What dominated a page torn from one of the design books was a pair of symmetrical chimneys standing sentry out front, like two massive, rustic Doric columns. Using local fieldstone, Granoff designed two more for the back of the Geisinger house, yielding seven fireplaces in all.
The previous house was smaller, 6,100 square feet, with “much less detail,” Ed says. “This is much more formal,” he says, boasting intricate millwork and moldings and elaborate ceiling beams and wall paneling. Now, with 9,500 square feet, there’s more than enough room for the Geisingers—who also include a football-playing teenage son, Alexander, and a Wheaten terrier, Sophie—to roam. (It’s so big that, for a while after moving in during February 2000, Alexander, who turned 16 this month, camped out on a mattress plopped on the floor of his parents’ suite, which lies down the stairs and at the other end of the house from his room.)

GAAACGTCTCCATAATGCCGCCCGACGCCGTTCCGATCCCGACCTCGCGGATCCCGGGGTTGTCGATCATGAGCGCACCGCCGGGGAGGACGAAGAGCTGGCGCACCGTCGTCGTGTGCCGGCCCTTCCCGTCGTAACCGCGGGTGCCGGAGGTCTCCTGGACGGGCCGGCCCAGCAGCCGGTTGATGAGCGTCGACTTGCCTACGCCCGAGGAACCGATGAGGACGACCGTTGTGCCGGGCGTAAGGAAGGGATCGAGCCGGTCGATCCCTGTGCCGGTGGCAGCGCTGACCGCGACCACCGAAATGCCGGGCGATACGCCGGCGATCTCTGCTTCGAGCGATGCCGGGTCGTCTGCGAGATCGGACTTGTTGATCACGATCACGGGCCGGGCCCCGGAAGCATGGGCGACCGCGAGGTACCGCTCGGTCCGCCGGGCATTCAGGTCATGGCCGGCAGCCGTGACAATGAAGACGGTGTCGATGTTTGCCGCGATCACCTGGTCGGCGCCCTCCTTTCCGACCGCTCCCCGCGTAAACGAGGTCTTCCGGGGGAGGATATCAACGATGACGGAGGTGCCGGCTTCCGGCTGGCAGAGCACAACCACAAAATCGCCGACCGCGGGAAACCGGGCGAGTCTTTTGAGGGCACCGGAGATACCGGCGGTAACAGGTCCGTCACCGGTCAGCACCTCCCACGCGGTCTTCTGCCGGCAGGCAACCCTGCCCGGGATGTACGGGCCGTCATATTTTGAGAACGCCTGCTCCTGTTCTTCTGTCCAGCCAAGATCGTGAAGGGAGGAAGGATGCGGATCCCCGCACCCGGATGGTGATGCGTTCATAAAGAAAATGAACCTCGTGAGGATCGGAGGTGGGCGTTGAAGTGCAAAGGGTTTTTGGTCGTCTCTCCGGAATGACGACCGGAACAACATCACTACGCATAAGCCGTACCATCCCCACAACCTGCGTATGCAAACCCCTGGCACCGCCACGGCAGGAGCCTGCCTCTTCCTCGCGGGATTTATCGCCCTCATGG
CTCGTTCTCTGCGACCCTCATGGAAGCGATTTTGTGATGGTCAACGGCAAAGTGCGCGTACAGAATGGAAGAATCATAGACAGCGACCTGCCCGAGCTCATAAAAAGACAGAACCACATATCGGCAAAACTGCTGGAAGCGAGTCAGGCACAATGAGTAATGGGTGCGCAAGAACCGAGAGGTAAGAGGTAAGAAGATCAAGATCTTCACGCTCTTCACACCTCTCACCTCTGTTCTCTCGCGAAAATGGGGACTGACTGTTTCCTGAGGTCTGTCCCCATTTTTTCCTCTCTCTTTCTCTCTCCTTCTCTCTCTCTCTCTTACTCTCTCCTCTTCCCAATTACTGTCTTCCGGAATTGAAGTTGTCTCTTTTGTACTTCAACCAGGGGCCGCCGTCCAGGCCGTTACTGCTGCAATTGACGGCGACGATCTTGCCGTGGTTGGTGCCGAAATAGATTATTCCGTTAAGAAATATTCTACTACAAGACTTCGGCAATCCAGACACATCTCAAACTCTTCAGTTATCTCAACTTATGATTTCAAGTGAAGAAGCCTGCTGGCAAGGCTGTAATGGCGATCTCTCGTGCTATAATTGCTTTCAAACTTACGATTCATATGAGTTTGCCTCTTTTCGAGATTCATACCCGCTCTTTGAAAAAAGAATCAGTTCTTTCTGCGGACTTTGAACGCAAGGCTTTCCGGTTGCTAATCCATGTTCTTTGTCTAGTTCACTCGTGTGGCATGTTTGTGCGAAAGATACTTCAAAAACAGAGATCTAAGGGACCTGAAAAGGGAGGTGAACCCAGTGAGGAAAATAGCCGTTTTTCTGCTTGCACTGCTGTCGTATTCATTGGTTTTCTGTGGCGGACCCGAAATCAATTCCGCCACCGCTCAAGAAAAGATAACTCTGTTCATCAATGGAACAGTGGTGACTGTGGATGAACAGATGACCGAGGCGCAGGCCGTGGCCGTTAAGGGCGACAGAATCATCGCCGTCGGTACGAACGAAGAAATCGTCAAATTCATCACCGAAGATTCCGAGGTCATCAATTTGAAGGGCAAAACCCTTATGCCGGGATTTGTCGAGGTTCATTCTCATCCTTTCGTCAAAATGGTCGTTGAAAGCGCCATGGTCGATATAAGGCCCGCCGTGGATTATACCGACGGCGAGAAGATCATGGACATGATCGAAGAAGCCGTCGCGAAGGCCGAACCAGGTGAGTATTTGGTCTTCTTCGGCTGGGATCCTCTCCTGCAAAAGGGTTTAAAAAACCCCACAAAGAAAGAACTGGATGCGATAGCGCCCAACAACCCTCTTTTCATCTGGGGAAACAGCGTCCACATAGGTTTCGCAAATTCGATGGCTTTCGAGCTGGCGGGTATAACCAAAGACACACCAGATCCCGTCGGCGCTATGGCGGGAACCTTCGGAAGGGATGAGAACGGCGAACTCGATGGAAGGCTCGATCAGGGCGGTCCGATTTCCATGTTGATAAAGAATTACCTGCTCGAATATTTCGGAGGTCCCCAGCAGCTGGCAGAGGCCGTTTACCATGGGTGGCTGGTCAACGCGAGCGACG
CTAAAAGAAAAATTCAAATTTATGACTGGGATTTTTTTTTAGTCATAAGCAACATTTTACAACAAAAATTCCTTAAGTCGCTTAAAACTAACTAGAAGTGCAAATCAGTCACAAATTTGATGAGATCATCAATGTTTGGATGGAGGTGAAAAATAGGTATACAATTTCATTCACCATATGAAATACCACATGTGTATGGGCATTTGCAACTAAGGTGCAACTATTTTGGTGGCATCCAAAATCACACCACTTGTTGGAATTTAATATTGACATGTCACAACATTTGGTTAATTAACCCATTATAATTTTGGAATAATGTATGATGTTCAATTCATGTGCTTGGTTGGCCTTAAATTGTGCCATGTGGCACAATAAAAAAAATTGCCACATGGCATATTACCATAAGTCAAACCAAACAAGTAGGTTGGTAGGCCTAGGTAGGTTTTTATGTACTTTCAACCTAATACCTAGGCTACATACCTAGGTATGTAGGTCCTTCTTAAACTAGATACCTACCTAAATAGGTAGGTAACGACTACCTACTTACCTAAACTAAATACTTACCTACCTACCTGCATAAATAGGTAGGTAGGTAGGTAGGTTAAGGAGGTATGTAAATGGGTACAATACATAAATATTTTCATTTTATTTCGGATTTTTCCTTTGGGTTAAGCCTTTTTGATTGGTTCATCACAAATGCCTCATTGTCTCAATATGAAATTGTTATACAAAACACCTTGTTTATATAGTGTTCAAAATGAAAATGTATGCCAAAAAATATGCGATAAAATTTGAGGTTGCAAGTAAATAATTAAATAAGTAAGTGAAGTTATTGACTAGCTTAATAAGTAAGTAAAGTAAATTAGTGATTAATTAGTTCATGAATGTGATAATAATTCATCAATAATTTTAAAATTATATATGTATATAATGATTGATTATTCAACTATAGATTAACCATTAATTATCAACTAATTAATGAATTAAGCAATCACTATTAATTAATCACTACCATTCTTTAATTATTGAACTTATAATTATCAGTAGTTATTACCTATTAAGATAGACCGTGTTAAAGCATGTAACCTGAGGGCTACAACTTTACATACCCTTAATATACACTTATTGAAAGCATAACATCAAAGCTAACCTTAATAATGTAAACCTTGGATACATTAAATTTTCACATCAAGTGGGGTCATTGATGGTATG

For reasons of zoning and practicality—to save time, money, and aggravation—Granoff worked off the old foundation. “It was a challenge,” he concedes. Still, Granoff was able to deliver on the Geisingers’ other requests: a kitchen moved from the front to the back (to ease the transition to the back patio grill, of course); an increase in garage space from three bays to four; a first-floor master suite (the couple’s main hang-out space); and a grander entry hall and front staircase. The double-height entry hall is one of Granoff’s favorites within his approximately 500-house portfolio. “It opens to the living room beyond, so it’s formal but it’s still open,” he explains. “There’s still light coming in.”